If you are among the fortunate enough to have family members or a neighbor who is willing to look after your very young child while you are on the job – or are able to hire a babysitter – your child is probably missing some important opportunities for intellectual growth. Yes, his/her physical needs for nourishment and protection are certainly being met, and there may be some socialization that occurs in a typical day care center, but many of them neglect learning activities that can stimulate cognitive function and give the child a firm foundation for furthering his/her education later in life.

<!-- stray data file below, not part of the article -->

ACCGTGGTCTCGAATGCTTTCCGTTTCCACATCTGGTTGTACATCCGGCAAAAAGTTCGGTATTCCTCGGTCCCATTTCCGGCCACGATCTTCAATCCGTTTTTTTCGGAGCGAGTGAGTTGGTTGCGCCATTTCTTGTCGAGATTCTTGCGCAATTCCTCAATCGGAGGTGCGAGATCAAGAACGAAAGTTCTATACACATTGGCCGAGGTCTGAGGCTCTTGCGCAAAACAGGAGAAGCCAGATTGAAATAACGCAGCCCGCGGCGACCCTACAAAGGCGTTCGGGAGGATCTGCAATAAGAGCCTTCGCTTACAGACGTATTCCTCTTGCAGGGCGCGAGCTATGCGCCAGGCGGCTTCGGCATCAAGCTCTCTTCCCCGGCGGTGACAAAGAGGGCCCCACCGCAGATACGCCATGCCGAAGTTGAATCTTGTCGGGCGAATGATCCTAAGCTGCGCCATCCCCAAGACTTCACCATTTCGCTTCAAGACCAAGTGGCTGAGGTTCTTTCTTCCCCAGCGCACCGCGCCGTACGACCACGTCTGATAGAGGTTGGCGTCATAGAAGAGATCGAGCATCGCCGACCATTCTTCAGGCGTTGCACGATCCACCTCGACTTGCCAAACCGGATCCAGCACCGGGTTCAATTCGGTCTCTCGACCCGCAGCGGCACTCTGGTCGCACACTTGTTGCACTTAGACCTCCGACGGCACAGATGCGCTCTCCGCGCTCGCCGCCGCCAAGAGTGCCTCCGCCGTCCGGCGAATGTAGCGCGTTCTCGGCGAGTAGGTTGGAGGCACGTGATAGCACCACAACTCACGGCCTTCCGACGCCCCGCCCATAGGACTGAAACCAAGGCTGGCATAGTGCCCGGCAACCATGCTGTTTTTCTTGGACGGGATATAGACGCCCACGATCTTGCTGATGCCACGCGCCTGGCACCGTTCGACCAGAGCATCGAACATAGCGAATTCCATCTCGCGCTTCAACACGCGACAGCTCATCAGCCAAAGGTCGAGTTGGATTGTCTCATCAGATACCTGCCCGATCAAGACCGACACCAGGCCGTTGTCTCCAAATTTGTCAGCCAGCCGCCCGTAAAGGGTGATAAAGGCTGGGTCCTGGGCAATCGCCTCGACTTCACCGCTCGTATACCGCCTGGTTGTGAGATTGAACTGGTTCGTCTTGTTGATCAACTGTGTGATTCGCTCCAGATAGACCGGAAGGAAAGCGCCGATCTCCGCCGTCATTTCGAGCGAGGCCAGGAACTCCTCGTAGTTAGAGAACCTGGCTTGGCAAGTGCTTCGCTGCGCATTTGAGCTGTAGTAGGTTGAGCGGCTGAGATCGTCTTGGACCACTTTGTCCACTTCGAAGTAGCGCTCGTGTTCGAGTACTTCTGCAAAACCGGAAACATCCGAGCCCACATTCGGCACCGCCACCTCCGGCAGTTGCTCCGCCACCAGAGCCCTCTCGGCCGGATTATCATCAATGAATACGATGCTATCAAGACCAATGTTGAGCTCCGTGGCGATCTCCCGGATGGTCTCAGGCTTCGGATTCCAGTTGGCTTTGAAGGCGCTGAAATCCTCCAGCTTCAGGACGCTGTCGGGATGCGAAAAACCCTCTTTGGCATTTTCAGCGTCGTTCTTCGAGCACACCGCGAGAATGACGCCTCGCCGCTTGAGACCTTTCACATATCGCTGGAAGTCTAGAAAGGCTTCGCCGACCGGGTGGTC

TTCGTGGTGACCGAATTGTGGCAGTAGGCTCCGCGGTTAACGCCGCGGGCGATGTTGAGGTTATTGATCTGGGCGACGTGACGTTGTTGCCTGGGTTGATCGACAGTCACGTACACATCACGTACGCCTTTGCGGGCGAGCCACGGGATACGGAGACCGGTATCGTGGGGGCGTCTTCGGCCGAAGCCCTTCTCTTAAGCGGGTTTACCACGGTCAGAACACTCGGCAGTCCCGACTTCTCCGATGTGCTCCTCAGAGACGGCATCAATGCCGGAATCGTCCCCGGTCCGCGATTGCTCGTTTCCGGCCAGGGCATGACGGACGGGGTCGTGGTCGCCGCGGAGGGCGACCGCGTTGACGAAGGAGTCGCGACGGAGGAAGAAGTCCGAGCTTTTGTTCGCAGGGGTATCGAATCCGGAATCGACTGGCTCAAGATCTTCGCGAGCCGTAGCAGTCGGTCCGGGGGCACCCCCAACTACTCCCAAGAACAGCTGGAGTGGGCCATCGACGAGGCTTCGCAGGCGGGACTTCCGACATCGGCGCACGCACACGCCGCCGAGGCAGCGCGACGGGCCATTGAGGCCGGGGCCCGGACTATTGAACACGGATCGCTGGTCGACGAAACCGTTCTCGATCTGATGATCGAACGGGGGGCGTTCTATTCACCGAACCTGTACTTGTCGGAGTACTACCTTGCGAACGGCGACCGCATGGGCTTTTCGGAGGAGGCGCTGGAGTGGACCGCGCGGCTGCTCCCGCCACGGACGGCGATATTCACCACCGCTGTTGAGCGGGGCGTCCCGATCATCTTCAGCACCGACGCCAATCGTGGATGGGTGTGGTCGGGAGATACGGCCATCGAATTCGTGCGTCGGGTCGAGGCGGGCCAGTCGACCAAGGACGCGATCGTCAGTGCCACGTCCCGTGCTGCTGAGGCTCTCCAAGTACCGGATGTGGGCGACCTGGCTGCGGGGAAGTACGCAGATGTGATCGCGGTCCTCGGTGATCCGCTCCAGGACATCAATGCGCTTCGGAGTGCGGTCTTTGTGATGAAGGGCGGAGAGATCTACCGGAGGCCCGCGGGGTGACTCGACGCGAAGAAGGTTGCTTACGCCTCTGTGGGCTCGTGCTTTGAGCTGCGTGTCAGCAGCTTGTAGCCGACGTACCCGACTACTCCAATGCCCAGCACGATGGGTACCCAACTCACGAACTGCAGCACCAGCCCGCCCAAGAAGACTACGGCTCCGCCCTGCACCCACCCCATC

It Starts On Day One
What happens to a child between birth and age five has a tremendous impact on their performance in school later on, this is a well known fact that Educators have long realized (even if policymakers refuse to acknowledge it). Sadly, although a recent policy decreed that "every child will enter school ready to learn," lawmakers on Capitol Hill were as usual very vague on how this is supposed to happen.
In short, the preschool years are those in which an elastic, malleable brain is "hardwired."
Co-written by Emily Patterson and Kathleen Thomas
Emily and Kathleen are Communications Coordinators for the Atlanta day care facility, a member of the AdvancED® accredited family of Primrose Schools (located in 16 states throughout the U.S.) and part of the network of day care preschools delivering progressive, early childhood, Balanced Learning® curriculum.